And why did he end his Address by vowing to protect the “government of the people, by the people, for the people”? Why didn’t he simply vow to protect “democracy”? Once again, he must have anticipated that the repetitive rhythmic triadic cadence would be more memorable to his audience. It’s also why Martin Luther King repeated “I Have A Dream” nine times in his immortal address, and “Free At Last” three times at the very end of the speech.

Lincoln and King both knew that the levels of the persuasiveness of the information that they conveyed to their audiences were just as important as the objective validity of their logical arguments. Such knowledge continually inspires today’s behavioral accountants to redefine traditional profitability measurements into more esoteric metrics like Earnings Before Interest, Taxes, Depreciation, and Amortization (EBITDA) and Adjusted Consolidated Segment Operating Income (ACSOI).

From Abraham Lincoln to the Chief Financial Officer of Groupon, the principles of behavioral accounting have been widely used to influence the decisions of stakeholders. Indeed, it is not sufficient for an accountant to simply “get the numbers right.” It is also important for an accountant to “persuade the user of the numbers to behave in a desirable manner.”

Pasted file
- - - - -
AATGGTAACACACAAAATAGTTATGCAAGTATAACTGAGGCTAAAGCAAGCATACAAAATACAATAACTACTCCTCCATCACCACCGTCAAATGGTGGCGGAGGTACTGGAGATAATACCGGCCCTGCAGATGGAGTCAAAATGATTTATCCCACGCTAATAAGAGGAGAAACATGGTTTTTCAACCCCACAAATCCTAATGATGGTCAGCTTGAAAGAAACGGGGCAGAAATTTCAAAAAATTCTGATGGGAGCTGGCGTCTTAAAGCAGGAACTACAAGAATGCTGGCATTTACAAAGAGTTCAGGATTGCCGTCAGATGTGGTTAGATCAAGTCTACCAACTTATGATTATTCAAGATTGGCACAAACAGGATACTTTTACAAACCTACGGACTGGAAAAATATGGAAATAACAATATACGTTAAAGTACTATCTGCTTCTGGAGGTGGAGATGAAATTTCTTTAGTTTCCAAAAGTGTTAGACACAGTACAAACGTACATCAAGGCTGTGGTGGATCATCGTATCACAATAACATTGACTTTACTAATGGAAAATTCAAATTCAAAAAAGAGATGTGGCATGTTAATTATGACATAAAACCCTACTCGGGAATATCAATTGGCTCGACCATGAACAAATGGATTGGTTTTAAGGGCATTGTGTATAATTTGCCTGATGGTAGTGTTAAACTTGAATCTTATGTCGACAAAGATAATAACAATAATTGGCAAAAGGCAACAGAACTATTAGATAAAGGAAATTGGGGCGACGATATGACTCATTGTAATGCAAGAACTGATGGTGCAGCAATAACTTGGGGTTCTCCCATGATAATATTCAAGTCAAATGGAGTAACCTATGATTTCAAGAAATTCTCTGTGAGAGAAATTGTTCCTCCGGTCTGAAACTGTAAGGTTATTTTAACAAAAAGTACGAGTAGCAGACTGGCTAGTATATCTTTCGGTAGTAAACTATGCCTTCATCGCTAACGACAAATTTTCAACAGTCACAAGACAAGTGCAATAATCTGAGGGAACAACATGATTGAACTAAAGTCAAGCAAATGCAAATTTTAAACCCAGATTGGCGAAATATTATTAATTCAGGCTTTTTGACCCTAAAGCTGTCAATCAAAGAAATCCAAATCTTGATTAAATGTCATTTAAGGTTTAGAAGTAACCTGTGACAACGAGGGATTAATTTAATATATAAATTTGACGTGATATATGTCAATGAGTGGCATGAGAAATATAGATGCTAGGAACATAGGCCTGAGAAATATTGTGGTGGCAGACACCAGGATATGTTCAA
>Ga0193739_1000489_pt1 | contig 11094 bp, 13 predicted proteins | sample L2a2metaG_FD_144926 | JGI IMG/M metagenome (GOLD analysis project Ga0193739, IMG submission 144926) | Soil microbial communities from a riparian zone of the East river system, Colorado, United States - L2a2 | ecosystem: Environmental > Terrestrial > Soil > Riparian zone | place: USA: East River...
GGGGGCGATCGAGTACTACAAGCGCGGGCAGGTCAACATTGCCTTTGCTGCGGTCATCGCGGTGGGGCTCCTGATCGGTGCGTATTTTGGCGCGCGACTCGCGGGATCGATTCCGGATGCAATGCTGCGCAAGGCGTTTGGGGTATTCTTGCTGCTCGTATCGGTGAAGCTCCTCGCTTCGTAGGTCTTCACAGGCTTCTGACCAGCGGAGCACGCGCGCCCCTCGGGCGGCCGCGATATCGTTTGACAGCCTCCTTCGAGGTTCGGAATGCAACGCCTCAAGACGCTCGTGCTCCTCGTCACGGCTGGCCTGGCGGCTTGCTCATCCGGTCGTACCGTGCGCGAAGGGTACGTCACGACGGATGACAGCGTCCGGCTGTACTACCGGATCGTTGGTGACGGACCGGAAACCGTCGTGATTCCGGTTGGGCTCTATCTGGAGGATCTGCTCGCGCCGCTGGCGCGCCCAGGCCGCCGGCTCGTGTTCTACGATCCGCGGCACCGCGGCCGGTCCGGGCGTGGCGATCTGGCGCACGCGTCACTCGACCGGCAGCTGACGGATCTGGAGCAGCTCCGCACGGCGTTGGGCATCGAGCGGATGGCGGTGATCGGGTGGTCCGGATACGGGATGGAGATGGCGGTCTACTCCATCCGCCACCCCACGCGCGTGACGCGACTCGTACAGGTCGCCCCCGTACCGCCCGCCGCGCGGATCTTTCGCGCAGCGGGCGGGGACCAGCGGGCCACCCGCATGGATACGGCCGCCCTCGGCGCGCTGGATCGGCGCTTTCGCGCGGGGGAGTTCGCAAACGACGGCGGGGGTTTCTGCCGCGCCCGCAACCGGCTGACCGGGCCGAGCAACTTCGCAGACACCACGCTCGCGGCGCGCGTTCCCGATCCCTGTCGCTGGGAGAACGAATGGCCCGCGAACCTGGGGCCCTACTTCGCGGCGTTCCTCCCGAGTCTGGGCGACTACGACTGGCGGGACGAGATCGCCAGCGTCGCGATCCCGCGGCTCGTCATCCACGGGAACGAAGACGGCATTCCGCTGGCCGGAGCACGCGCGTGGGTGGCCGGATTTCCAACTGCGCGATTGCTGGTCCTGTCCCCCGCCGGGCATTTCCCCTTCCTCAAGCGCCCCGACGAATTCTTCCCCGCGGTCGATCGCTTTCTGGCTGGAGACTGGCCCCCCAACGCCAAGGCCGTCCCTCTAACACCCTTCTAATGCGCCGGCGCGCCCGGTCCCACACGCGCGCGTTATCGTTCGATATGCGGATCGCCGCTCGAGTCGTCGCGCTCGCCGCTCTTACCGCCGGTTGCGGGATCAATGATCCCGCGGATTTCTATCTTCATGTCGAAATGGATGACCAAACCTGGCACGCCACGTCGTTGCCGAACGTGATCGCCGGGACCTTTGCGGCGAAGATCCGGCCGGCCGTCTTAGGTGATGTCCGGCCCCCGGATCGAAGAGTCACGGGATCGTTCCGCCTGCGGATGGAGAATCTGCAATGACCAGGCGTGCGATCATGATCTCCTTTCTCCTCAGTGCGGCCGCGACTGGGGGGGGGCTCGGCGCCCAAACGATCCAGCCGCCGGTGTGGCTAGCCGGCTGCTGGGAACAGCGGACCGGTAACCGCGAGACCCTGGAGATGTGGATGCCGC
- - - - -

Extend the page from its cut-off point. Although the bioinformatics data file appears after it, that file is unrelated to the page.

Sunday, June 7, 2020

Our Bonus Webinar: How To Maintain A Healthy Portfolio During Covid

The Sustainability Investment Leadership Council (SILC) is delighted to announce that it has finalized its plans to offer a bonus webinar this week! On Thursday, June 11 at 11:00 am Eastern time, Valerie Grant of AllianceBernstein and Martin Whittaker of JUST Capital will join Sarah Tomolonius of SILC to discuss “How To Maintain A Healthy Portfolio During Covid.”

There is no charge for SILC members to join the webinar. Simply reply to this email and let Michael Kraten know that you wish to do so. Instructions will be forthcoming to view our Zoom conversation.

Please keep in mind that you are also welcome, at no charge, to attend the upcoming webinar that SILC is jointly producing with the New York Alternative Investment Roundtable. It will feature a conversation with Erika Karp of Cornerstone Capital Group and Professor Michael Kraten of Houston Baptist University. If you have not yet informed us of your interest to join that event on Tuesday, June 16 at 1:00 pm Eastern time, please reply to this email message and let Dr. Kraten know of your interest.

Likewise, you are also welcome to join us at our July 14th conversation with COSO Chair Paul Sobel, PKF Partner Marc Rinaldi, Ropes & Gray Partner Michael Littenberg, and Dr. Kraten. As always, you simply need to send Dr. Kraten a message at to express your interest.